Extrapolating FAFSA Completion

Explaining more of my forecasts on completion and enrollment drop

Was this forwarded to you by a friend? Sign up, and get your own copy of the news that matters sent to your inbox every week. Sign up for the On EdTech newsletter. Interested in additional analysis? Try with our 30-day free trial and Upgrade to the On EdTech+ newsletter.

In Sunday’s ETCH newsletter from Matthew Tower (fyi - it’s a great weekly read if you have not already subscribed):

Phil Hill becomes the first industry analyst or publication I’ve seen estimate the enrollment impact of the new FAFSA rollout. Phil forecasts an enrollment drop of 5-10%, which would be a more substantial drop in enrollments than was triggered by COVID (and without a federal stimulus package to backstop university revenue declines).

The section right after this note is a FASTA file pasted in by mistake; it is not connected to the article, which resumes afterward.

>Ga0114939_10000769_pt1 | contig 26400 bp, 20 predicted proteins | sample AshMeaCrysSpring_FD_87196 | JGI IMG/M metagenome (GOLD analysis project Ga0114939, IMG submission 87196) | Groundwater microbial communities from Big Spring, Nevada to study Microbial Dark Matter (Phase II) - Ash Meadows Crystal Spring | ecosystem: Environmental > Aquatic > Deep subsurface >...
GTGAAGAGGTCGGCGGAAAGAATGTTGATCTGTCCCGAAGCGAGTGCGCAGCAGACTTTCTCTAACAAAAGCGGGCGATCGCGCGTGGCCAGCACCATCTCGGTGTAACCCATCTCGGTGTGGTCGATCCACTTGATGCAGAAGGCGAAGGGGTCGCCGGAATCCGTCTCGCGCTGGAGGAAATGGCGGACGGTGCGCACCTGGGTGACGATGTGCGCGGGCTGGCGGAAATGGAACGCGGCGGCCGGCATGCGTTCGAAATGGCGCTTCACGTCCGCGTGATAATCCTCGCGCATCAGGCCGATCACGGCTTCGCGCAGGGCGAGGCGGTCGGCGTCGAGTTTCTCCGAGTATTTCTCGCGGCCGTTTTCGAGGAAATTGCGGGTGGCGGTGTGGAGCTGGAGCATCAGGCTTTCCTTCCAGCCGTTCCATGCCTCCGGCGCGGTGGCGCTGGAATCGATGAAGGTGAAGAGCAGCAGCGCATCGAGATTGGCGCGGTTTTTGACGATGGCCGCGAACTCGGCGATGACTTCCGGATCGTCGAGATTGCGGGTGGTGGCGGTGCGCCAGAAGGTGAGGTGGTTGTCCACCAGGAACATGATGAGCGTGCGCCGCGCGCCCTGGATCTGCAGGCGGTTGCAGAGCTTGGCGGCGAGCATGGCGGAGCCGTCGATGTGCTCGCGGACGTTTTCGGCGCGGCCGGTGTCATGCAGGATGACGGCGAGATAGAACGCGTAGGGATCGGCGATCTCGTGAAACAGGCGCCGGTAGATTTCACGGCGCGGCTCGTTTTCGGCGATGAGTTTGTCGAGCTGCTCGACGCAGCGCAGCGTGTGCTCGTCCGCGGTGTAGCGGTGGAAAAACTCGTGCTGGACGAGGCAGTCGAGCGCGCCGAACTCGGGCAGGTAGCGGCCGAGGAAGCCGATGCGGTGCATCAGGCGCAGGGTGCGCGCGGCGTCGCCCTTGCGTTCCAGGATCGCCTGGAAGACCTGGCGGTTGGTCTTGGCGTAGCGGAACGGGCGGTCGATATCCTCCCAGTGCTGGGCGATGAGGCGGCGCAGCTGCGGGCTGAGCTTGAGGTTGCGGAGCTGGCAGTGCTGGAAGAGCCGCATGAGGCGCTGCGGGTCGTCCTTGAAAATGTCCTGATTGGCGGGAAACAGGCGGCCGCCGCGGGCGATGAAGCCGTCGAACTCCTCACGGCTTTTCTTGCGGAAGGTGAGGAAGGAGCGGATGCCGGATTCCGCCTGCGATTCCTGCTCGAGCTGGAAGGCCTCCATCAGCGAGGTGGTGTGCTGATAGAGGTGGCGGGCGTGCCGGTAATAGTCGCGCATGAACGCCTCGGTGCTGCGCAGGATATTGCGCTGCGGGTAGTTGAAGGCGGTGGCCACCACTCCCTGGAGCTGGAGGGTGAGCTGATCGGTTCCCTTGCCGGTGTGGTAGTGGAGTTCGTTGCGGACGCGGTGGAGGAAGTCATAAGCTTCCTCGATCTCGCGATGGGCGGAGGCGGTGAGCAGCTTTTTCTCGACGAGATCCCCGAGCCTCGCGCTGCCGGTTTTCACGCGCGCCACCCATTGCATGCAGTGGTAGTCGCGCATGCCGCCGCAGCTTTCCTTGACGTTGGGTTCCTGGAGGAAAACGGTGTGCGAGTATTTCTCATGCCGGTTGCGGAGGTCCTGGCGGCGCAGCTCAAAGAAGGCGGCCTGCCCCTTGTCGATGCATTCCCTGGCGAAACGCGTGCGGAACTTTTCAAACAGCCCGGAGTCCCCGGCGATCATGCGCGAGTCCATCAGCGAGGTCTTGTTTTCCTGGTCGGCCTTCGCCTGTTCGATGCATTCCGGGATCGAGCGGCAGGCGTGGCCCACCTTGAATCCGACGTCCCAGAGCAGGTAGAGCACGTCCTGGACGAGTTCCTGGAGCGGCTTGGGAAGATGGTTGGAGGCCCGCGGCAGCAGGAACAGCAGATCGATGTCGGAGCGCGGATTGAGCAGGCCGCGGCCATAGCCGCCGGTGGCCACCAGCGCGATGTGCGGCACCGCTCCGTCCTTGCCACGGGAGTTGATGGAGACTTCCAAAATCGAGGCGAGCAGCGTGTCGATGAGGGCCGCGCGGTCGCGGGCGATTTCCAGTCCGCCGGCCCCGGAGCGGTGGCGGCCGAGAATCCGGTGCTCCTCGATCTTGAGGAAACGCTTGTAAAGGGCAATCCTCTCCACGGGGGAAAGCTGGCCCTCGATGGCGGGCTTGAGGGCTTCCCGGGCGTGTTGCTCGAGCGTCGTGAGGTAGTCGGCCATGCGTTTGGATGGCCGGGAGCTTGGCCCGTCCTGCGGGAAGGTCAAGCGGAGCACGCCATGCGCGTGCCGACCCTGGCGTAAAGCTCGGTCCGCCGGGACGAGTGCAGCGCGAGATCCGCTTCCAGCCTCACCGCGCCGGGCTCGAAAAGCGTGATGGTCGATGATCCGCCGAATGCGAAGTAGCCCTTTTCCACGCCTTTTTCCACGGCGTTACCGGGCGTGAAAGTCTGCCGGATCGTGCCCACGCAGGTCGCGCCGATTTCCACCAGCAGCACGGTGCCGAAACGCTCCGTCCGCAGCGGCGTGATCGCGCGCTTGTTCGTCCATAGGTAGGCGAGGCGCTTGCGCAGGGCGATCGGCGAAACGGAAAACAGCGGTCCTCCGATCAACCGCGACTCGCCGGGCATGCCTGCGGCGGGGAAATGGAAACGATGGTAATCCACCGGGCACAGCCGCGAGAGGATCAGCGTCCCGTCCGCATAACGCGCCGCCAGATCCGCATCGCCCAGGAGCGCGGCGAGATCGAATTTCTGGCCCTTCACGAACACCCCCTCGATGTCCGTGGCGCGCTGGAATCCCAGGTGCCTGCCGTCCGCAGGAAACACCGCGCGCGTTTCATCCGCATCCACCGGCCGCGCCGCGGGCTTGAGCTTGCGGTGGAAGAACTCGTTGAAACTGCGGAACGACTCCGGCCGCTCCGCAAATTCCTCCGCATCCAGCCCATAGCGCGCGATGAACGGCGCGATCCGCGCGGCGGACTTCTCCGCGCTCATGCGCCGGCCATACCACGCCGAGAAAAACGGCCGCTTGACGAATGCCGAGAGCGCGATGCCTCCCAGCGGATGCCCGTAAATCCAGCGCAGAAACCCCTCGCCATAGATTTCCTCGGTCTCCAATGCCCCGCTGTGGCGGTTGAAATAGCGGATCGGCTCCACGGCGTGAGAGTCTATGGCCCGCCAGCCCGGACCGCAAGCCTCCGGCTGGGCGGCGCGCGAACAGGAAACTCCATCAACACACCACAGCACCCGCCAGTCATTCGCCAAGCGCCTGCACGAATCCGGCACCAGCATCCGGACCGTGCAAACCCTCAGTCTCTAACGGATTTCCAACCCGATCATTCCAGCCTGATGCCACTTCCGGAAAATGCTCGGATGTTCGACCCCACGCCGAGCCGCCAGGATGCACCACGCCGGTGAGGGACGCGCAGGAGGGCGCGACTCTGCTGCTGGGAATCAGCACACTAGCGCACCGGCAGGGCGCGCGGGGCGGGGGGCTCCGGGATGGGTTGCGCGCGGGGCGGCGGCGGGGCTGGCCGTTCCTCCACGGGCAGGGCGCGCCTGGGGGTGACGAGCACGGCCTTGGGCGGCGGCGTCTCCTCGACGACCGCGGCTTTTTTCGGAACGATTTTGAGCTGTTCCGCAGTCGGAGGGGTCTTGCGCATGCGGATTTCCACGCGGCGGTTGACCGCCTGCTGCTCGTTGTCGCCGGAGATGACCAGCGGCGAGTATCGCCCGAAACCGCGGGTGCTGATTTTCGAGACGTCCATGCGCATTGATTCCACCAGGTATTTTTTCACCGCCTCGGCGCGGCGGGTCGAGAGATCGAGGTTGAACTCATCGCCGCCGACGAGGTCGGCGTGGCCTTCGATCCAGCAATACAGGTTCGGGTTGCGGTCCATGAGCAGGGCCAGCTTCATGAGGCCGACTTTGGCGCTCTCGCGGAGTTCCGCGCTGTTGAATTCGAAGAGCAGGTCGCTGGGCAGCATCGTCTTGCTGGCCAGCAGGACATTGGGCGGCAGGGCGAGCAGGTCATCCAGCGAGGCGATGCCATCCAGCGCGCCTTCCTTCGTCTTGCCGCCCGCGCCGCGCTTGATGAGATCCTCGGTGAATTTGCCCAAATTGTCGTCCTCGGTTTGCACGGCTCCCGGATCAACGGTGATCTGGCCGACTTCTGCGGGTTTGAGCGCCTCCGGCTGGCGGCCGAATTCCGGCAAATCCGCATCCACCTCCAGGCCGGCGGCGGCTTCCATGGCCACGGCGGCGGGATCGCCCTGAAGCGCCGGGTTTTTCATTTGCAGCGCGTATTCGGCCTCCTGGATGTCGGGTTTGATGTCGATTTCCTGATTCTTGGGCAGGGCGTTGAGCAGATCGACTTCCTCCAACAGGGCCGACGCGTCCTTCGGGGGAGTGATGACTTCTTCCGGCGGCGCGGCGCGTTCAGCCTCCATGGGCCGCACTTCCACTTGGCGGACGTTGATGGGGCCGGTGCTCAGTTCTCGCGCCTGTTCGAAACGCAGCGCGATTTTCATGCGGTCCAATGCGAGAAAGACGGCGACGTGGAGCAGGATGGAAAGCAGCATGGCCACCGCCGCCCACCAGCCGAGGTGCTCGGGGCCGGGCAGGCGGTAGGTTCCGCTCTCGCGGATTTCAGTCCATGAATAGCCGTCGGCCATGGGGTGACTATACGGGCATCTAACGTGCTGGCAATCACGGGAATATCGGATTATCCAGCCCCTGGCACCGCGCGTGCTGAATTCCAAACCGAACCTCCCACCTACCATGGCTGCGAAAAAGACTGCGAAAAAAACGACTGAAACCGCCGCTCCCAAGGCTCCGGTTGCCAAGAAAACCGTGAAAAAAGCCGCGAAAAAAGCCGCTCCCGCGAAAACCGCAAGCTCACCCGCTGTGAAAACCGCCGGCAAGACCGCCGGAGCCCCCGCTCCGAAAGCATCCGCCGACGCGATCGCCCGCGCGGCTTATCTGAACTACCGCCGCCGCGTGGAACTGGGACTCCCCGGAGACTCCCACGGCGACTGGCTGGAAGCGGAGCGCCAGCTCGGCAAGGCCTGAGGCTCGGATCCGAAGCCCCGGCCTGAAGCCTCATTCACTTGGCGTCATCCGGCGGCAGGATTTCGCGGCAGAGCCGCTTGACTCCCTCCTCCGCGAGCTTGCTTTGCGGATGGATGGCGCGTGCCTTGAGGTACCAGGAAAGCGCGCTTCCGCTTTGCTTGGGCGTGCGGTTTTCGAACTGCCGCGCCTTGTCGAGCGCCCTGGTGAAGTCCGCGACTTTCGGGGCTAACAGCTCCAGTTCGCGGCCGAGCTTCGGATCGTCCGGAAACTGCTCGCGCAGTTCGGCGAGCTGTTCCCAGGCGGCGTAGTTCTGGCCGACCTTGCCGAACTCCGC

The basis of this prediction was the post FAFSA Fiasco Die Is Cast and data extrapolation on completion data from NCAN’s FAFSA Tracker.

To get my estimate, I have taken these trends and extrapolated the curve to show it leveling out near the 10% level. I believe it is too late to avoid this leveling off.

I thought it might be useful to share a little more why I think (best case) the final FAFSA completion drop is 10%. Let’s start with the current data as of June 7th.

I think that Everett Rogers’ work in Diffusion of Innovations is still the best description of how changes diffuse across social groups, and one his core insights is that these adoptions tend to follow a sigmoid curve (aka the S-curve).

Subscribe to On EdTech+ to read the rest.

Become a paying subscriber of On EdTech+ to get access to this post and other subscriber-only content.

Already a paying subscriber? Sign In

A subscription gets you:
New content 3-4 times per week
Shared Q&A discussions
More coming soon